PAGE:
What to do after a house fire

Whether your home was destroyed or partially damaged in a fire, the experience can have a long-lasting mental and financial impact on you and your family. In the aftermath of a house fire, it's important to ensure family members, including pets, are safe and have temporary shelter if needed. You should file a claim with your insurer as soon as possible to avoid delays in making your home habitable again.

4 min to read

Tips for what to do after a house fire

Find shelter

If a house fire has damaged your home extensively, you need to secure a safe place for you and your family to stay. You might stay with a family member or friend or in a hotel. If none of these are viable options, connect with your local Red Cross chapter for help.

Take care of family pets

Once you've secured shelter and ensured your loved ones are safe, have your pets checked out by a veterinarian. They'll likely be scared and disoriented, so take time to comfort them. That can help in your mental recovery, too.

Contact your agent or insurer

Whether your house suffered minor damage or destruction, you should contact your insurance provider as soon as possible to get the claims process started. Your insurer will assign an adjuster to review the damage, determine coverage, and work with you to arrange repairs.

Collect supporting materials and documents

Before your insurer can create an estimate that outlines how much repairs will cost and factor in deductibles and other out-of-pocket costs, they'll need more information. Be prepared to submit photographs and videos of the fire damage, including the dwelling and any personal belongings (assuming it's safe to enter your home).

Remember to keep copies of everything you share with your insurer. Your insurance adjuster will set up time with you to inspect your home for insurance and for personal property. Learn more about the property claims process at Progressive. Learn more about fire safety inspections.

Notify the proper authorities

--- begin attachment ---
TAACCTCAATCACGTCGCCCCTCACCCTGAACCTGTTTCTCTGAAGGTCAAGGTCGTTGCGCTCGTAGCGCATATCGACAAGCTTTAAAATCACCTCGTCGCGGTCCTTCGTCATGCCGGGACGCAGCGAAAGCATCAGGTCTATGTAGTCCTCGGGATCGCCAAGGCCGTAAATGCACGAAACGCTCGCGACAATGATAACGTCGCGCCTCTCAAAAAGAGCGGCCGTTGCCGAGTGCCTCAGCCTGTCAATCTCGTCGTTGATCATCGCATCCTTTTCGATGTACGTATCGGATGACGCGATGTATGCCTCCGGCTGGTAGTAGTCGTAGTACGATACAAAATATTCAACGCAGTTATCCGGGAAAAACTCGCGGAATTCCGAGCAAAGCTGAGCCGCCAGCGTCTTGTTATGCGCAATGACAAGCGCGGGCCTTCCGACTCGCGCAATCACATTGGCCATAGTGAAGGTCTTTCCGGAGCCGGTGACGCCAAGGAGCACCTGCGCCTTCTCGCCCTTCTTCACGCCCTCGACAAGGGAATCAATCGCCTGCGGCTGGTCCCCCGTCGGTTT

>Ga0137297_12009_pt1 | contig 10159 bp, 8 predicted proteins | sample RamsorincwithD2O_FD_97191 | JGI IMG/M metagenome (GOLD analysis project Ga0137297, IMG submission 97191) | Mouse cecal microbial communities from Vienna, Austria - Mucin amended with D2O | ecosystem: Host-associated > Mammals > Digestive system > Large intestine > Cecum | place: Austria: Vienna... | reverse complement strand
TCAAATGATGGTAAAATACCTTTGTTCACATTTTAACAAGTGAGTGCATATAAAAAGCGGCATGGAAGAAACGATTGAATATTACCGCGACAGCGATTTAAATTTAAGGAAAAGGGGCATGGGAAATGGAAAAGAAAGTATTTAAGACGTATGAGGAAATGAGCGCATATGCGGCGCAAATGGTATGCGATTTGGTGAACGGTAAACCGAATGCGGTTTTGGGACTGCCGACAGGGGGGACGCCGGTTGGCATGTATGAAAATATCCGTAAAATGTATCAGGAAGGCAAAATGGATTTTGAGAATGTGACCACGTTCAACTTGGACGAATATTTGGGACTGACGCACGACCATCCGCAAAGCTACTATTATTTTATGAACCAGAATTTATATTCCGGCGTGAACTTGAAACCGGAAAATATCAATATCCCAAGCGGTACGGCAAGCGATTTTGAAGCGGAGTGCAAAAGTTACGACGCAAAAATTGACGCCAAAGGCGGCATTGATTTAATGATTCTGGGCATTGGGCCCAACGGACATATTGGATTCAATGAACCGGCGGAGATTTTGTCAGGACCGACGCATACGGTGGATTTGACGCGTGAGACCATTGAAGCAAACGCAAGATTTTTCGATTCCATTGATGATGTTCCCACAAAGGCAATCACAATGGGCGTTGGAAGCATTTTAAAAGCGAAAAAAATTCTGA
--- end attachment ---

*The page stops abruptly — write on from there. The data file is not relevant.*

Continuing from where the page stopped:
Begin by reaching out to your local police department and let them know if you've had to leave the property unattended because of a house fire. Next, connect with your utility companies to temporarily stop service. If you have children, check in with their teachers and principals so those individuals can provide additional support and resources.

Begin repairs

Be sure to collect and keep all receipts related to the repairs. Hold on to damaged items until your insurance adjuster has had a chance to assess your home and property. If a fire has completely damaged your house and you must stay elsewhere, retain receipts of all additional expenses incurred. That includes lodging, food, basic living expenses, and even temporary boarding of pets because you may have coverage for such expenses. Learn more about loss of use coverage and personal property coverage.

Focus on your well-being

Whether a house fire is minor or catastrophic, it's a traumatic event that often leaves everyone involved with a lost sense of safety, anxiety, and possibly even depression.

After you've secured a place to stay, check in with loved ones impacted by the experience. Although recovery can take time, there are specific things you and your family can do to help cope, such as:

  • Get plenty of rest
  • Return to as many daily routines as possible
  • Accept help from others
  • Do something enjoyable and stress-free as a family

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